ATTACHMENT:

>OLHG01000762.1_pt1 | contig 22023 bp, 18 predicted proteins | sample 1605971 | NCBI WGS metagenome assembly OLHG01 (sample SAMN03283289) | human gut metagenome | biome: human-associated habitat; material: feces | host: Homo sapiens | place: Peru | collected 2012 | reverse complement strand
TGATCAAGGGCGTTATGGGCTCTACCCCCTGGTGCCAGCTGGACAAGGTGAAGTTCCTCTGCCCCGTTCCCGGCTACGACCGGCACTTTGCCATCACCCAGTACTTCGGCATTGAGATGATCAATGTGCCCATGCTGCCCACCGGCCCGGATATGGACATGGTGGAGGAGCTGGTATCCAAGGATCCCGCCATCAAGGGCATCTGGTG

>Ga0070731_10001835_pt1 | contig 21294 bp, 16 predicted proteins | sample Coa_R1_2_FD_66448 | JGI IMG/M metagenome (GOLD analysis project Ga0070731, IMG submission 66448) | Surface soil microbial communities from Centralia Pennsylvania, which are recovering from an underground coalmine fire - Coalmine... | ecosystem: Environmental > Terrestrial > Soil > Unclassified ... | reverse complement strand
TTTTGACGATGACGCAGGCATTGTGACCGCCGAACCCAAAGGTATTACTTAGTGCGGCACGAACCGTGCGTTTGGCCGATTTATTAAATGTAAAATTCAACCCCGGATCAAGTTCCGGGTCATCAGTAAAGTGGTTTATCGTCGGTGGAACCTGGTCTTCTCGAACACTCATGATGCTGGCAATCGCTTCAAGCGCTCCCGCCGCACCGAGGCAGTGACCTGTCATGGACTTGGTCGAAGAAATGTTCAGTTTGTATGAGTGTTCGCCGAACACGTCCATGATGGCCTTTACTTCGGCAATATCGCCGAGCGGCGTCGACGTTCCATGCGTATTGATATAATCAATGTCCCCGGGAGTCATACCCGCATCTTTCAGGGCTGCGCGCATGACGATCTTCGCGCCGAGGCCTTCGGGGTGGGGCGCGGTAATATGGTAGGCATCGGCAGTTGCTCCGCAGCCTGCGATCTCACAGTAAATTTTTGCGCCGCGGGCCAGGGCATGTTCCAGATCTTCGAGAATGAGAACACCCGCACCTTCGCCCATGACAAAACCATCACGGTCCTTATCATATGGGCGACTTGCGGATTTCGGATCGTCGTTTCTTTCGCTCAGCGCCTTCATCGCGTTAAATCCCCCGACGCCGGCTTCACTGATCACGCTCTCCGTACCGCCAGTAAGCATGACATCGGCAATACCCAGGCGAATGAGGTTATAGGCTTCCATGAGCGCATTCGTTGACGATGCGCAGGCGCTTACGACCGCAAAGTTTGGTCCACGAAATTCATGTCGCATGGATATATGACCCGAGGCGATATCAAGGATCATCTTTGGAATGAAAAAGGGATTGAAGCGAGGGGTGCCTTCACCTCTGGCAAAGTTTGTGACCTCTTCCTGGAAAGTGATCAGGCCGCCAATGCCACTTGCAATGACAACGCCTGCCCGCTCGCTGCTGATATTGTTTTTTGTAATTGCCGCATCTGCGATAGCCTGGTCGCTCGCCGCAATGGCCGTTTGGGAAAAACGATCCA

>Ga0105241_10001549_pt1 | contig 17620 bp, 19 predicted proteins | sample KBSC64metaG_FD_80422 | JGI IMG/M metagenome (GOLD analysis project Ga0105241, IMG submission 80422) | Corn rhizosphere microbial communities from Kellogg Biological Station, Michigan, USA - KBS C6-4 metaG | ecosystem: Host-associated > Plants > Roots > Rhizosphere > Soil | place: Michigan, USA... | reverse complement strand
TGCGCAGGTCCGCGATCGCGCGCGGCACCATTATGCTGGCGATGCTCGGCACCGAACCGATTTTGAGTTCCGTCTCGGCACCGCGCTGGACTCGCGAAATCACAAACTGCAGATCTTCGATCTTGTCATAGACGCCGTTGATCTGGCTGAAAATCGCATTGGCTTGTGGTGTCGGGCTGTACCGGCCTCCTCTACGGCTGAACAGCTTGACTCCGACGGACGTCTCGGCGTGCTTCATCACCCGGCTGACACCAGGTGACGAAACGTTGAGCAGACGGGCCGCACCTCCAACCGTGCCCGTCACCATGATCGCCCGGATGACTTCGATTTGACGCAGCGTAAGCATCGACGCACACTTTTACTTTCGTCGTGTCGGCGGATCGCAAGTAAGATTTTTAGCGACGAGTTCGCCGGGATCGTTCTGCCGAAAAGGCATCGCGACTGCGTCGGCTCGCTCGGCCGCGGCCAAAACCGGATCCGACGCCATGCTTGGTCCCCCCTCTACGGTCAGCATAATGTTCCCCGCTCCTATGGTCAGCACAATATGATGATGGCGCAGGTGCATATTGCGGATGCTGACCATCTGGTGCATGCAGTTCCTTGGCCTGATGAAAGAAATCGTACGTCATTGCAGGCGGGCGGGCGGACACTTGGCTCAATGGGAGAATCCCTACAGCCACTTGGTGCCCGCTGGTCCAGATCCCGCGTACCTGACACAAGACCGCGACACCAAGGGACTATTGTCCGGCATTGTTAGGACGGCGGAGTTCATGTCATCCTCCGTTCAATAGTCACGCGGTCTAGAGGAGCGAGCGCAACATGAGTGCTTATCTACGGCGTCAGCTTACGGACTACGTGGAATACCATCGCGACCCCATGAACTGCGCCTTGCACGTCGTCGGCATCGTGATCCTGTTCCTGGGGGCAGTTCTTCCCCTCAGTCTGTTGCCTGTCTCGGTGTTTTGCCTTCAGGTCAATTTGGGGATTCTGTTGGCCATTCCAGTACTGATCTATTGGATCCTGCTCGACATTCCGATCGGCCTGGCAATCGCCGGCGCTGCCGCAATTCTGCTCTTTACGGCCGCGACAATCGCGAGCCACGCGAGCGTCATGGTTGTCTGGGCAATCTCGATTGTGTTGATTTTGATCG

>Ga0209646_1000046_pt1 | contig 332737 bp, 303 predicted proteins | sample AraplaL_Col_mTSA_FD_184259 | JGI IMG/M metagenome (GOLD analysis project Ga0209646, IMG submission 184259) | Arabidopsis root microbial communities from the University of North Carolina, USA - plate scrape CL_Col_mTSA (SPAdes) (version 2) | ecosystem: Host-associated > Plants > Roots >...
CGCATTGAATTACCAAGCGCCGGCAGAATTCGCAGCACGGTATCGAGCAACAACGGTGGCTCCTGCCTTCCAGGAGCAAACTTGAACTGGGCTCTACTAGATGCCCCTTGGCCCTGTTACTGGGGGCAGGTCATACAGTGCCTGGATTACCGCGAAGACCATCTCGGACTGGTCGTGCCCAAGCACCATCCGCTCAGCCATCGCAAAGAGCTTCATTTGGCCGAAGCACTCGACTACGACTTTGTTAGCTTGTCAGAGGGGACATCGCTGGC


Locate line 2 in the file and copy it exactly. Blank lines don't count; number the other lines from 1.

TGATCAAGGGCGTTATGGGCTCTACCCCCTGGTGCCAGCTGGACAAGGTGAAGTTCCTCTGCCCCGTTCCCGGCTACGACCGGCACTTTGCCATCACCCAGTACTTCGGCATTGAGATGATCAATGTGCCCATGCTGCCCACCGGCCCGGATATGGACATGGTGGAGGAGCTGGTATCCAAGGATCCCGCCATCAAGGGCATCTGGTG